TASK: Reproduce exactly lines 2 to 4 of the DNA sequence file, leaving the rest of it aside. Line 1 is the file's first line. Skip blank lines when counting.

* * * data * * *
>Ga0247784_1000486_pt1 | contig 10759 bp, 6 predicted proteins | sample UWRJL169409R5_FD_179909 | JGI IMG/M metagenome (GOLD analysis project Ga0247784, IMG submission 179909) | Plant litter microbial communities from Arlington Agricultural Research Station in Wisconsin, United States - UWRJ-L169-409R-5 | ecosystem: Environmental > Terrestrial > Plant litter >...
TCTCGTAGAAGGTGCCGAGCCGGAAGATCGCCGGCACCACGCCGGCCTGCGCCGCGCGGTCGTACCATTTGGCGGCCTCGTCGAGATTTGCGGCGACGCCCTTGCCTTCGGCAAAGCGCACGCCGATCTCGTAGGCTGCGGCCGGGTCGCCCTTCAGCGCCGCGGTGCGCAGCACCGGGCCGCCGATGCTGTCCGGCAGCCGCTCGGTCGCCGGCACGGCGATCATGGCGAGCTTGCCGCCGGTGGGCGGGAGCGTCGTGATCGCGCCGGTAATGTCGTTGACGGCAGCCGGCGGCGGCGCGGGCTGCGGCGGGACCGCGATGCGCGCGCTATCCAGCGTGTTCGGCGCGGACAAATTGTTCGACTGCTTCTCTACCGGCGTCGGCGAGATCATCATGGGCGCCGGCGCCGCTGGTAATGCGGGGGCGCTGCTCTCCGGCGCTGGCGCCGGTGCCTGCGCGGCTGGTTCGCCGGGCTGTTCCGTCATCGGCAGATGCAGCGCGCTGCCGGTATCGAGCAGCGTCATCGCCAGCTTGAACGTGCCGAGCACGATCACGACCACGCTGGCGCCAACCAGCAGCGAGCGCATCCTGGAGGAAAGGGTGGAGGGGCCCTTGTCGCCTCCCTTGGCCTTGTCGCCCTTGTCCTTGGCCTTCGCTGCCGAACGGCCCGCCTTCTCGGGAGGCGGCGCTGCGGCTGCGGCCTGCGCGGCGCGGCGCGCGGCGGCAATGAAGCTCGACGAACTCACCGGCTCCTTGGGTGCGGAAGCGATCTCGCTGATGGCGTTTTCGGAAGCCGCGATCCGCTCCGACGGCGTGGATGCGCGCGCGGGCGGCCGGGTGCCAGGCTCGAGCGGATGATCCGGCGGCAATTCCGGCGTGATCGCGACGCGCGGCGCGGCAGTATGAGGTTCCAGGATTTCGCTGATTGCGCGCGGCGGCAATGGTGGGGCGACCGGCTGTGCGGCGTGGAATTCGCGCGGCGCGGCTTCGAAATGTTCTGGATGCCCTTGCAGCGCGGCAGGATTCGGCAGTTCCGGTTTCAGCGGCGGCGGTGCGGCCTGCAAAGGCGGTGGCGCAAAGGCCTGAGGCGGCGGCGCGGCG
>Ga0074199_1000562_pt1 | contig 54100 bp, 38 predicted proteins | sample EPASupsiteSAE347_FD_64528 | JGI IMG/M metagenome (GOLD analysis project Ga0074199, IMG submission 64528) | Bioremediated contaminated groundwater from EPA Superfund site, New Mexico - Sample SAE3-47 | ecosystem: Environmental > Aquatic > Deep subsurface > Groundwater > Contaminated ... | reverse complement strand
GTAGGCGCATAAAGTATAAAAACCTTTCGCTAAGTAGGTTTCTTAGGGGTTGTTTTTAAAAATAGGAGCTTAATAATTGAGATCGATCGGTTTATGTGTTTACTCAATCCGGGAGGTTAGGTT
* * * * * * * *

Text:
TCTCGTAGAAGGTGCCGAGCCGGAAGATCGCCGGCACCACGCCGGCCTGCGCCGCGCGGTCGTACCATTTGGCGGCCTCGTCGAGATTTGCGGCGACGCCCTTGCCTTCGGCAAAGCGCACGCCGATCTCGTAGGCTGCGGCCGGGTCGCCCTTCAGCGCCGCGGTGCGCAGCACCGGGCCGCCGATGCTGTCCGGCAGCCGCTCGGTCGCCGGCACGGCGATCATGGCGAGCTTGCCGCCGGTGGGCGGGAGCGTCGTGATCGCGCCGGTAATGTCGTTGACGGCAGCCGGCGGCGGCGCGGGCTGCGGCGGGACCGCGATGCGCGCGCTATCCAGCGTGTTCGGCGCGGACAAATTGTTCGACTGCTTCTCTACCGGCGTCGGCGAGATCATCATGGGCGCCGGCGCCGCTGGTAATGCGGGGGCGCTGCTCTCCGGCGCTGGCGCCGGTGCCTGCGCGGCTGGTTCGCCGGGCTGTTCCGTCATCGGCAGATGCAGCGCGCTGCCGGTATCGAGCAGCGTCATCGCCAGCTTGAACGTGCCGAGCACGATCACGACCACGCTGGCGCCAACCAGCAGCGAGCGCATCCTGGAGGAAAGGGTGGAGGGGCCCTTGTCGCCTCCCTTGGCCTTGTCGCCCTTGTCCTTGGCCTTCGCTGCCGAACGGCCCGCCTTCTCGGGAGGCGGCGCTGCGGCTGCGGCCTGCGCGGCGCGGCGCGCGGCGGCAATGAAGCTCGACGAACTCACCGGCTCCTTGGGTGCGGAAGCGATCTCGCTGATGGCGTTTTCGGAAGCCGCGATCCGCTCCGACGGCGTGGATGCGCGCGCGGGCGGCCGGGTGCCAGGCTCGAGCGGATGATCCGGCGGCAATTCCGGCGTGATCGCGACGCGCGGCGCGGCAGTATGAGGTTCCAGGATTTCGCTGATTGCGCGCGGCGGCAATGGTGGGGCGACCGGCTGTGCGGCGTGGAATTCGCGCGGCGCGGCTTCGAAATGTTCTGGATGCCCTTGCAGCGCGGCAGGATTCGGCAGTTCCGGTTTCAGCGGCGGCGGTGCGGCCTGCAAAGGCGGTGGCGCAAAGGCCTGAGGCGGCGGCGCGGCG
>Ga0074199_1000562_pt1 | contig 54100 bp, 38 predicted proteins | sample EPASupsiteSAE347_FD_64528 | JGI IMG/M metagenome (GOLD analysis project Ga0074199, IMG submission 64528) | Bioremediated contaminated groundwater from EPA Superfund site, New Mexico - Sample SAE3-47 | ecosystem: Environmental > Aquatic > Deep subsurface > Groundwater > Contaminated ... | reverse complement strand
GTAGGCGCATAAAGTATAAAAACCTTTCGCTAAGTAGGTTTCTTAGGGGTTGTTTTTAAAAATAGGAGCTTAATAATTGAGATCGATCGGTTTATGTGTTTACTCAATCCGGGAGGTTAGGTT